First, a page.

During its three-decade-long rule, the Islamic regime of Iran has proven that it doesn’t pay the least attention to the maintenance of cultural monuments, especially if the building belongs to non-Islamic religions.
According to the Iranian Christian news agency, Mohabat News, the Islamic Republic’s negligence in the maintenance of cultural monuments has resulted in the destruction of these historical sites either by unknown trespassers or by a lack of preservation. Some cultural activists believe that these monuments have never been in greater risk of destruction than the risk they have been facing in recent years.
Church buildings are no exception. In some cases, even church buildings have been demolished with the permission of government organizations.
Recently, some domestic papers reported, that although the Majlis (Iranian Parliament) passed a law in 2003 to form the Organization of Tourism and Cultural Heritage, by 2011, at least 40 nationally registered historical monuments and sites had been destroyed. The destruction of churches is only one segment of the Islamic regime’s irresponsibility towards Christian monuments and the historical identity of Iranian Christians.
Some recently obtained reports indicated that the head office of Cultural Heritage in Hamedan has built an ice-cream booth in Saint Stepanos church’s property in Ecbatana Hill which has ruined the view of the church. The ice-cream booth is made of steel and has ice-cream advertisements all around it.
Built 335 years ago, the Saint Stepanos (Stephen) Armenian Church is considered one of the historical monuments of Hamedan. The ice-cream man in the booth, who is absolutely satisfied with his sale, said, “The booth is owned by the Cultural Heritage Organization. I have just rented it.” As the man says, the booth was installed somewhere else and was moved recently to the property of the church.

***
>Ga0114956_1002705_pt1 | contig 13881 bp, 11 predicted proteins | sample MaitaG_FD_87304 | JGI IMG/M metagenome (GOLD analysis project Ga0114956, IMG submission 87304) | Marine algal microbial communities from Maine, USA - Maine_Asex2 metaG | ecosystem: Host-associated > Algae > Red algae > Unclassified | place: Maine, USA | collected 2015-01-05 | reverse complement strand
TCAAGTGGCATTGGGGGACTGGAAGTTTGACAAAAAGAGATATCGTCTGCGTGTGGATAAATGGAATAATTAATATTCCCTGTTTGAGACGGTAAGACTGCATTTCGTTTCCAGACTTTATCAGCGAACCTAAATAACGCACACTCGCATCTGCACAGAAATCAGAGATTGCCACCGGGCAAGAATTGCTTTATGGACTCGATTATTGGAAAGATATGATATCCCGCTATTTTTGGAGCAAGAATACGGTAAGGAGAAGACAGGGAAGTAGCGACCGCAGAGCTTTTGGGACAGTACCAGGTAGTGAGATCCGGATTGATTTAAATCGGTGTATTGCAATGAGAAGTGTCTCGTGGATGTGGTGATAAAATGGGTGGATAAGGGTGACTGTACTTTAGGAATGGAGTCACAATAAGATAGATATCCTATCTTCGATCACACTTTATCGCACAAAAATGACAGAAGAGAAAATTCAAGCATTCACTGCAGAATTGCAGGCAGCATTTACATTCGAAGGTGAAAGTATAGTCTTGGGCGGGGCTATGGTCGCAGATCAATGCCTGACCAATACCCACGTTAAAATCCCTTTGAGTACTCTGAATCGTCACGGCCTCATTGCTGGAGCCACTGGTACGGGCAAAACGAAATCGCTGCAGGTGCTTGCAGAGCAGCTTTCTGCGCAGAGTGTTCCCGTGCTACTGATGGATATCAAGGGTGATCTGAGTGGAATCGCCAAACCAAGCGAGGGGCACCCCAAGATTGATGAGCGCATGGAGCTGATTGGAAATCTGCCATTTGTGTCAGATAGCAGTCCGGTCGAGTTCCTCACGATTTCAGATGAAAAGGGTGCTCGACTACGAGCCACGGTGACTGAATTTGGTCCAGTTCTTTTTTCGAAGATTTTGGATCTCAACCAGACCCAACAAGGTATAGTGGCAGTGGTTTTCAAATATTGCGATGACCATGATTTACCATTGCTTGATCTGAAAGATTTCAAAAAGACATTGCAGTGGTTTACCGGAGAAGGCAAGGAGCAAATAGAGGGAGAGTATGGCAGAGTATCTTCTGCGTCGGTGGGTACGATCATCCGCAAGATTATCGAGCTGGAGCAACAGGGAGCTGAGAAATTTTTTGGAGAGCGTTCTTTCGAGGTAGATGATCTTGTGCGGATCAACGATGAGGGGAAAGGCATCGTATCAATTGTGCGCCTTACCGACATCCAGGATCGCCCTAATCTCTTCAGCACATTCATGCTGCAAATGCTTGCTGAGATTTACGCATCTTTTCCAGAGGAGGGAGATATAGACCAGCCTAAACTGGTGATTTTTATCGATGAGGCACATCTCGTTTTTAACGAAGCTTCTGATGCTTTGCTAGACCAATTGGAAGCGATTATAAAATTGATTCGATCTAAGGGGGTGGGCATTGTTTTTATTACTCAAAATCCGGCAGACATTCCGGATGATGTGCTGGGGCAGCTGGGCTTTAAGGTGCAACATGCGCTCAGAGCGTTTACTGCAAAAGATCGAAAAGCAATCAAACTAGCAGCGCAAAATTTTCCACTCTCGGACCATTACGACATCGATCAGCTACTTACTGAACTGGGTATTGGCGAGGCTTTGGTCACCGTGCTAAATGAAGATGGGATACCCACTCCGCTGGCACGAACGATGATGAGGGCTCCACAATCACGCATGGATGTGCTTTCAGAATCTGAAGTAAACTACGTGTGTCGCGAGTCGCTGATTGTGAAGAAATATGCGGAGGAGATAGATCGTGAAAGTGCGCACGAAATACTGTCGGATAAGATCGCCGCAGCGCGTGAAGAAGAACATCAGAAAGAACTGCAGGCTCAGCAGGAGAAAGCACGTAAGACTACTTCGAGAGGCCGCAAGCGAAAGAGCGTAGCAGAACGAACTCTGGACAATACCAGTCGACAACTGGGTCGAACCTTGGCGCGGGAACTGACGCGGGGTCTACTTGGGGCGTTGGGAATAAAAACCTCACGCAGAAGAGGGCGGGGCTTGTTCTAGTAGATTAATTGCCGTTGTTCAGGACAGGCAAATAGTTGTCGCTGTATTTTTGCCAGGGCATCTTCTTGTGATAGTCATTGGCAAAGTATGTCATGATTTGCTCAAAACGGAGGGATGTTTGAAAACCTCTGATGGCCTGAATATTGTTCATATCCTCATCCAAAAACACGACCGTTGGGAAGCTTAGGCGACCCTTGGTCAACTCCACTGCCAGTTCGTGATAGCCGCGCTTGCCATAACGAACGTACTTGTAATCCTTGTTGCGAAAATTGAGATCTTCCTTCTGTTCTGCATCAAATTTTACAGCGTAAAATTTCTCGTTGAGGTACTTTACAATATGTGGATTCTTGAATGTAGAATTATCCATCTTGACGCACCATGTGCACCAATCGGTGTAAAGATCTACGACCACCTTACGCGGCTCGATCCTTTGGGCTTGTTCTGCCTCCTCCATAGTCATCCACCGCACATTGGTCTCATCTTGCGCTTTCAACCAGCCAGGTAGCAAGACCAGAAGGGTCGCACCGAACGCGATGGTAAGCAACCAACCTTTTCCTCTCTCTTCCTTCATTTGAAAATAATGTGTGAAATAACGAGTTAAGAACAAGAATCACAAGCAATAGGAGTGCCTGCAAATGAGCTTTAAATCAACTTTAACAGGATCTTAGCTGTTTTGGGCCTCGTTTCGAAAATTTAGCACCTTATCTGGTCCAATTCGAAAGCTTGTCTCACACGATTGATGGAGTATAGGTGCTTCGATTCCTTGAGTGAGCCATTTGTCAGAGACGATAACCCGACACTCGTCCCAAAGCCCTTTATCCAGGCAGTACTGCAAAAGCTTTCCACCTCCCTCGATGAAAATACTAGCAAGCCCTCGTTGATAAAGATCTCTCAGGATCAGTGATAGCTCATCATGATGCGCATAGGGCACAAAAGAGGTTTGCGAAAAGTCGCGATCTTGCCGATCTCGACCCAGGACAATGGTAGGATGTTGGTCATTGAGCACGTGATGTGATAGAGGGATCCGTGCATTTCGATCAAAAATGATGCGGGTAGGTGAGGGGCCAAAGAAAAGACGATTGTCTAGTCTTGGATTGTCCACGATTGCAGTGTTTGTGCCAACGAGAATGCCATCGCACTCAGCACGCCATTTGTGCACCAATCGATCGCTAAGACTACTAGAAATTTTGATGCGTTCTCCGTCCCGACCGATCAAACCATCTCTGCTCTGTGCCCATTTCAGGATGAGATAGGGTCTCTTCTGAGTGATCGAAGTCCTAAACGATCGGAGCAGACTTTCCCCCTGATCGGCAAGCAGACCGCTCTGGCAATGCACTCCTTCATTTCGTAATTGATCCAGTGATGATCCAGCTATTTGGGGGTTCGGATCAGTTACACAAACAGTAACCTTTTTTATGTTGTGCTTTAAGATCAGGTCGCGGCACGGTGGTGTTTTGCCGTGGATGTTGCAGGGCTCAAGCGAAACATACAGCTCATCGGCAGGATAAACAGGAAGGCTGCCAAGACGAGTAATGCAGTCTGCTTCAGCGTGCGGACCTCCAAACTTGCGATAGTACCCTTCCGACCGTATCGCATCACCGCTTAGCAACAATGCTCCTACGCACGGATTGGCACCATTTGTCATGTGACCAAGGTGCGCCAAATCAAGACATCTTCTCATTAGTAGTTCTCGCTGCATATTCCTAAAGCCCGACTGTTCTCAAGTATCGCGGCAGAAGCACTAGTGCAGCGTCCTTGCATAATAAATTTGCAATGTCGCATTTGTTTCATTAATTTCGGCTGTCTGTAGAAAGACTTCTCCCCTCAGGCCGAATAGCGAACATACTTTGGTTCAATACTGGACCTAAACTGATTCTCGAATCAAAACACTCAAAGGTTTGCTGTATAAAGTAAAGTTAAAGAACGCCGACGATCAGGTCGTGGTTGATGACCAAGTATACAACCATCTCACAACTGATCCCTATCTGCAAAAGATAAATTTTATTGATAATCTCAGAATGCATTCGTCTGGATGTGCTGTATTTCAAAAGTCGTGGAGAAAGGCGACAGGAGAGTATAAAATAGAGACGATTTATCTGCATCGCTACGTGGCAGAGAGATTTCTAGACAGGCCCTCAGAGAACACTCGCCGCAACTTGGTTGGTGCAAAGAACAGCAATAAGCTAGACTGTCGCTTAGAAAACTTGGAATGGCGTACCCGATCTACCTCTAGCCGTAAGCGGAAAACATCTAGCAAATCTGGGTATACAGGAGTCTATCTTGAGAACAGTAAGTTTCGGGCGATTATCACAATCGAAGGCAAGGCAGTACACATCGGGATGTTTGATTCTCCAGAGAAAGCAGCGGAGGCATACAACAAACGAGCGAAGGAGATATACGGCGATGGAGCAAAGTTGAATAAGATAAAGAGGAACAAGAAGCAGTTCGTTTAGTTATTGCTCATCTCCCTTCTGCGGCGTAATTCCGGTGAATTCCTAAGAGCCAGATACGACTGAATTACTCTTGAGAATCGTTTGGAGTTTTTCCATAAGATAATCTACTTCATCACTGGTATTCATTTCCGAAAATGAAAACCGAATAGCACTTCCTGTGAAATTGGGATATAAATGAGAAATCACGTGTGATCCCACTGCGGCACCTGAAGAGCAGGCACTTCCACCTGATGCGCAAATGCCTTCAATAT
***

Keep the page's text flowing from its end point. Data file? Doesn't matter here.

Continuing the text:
It is not clear on what basis the Cultural Heritage organization and its office in the Ecbatana Hill decided to move the booth to the church compound, which is a historical monument. At least, the same booth could have been used to provide information about the church and historical Ecbatana Hill rather than ice-cream, to visitors. However, it seems the organization has preferred the booth’s rental fee over everything else.
– Islamic Republic’s History in Demolishing Historical Church Buildings
In April 2012, some news reports said that “The Historical Haftvan church in Haftvan village near Salmas is about to collapse.” The church that was built at the end of Safavi Kingdom in Iran, was registered as a national monument on March 10, 2002. However, despite being registered, the church is in tragic condition and is at risk of collapse and total destruction.
Other reports in September 2011 stated that un-named Islamic Republic authorities ordered the destruction of a historical church building in Kerman. Following this order, the church building was demolished overnight using bulldozers. The church had been registered as a national monument but was flattened instantaneously.
Another report dated April 02, 2012, said a historic Christian graveyard, built more than 200 years ago in Kerman province, “was thoroughly destroyed”. The age of the graveyard is estimated by local residents.
The Jolfa neighborhood in Esfahan is one of the oldest neighborhoods of the city and is home to the well-known Armenian Vank Cathedral. Jolfa has been an Armenian neighborhood since the Safavis ruled Iran. The church has suffered increasing decay for the last 15 years. Although the Jolfa neighborhood still bears signs of Christianity, and some efforts are being made to preserve it, a considerable number of these Christian signs have been cleared from the face of the neighborhood and the cleansing process is still underway.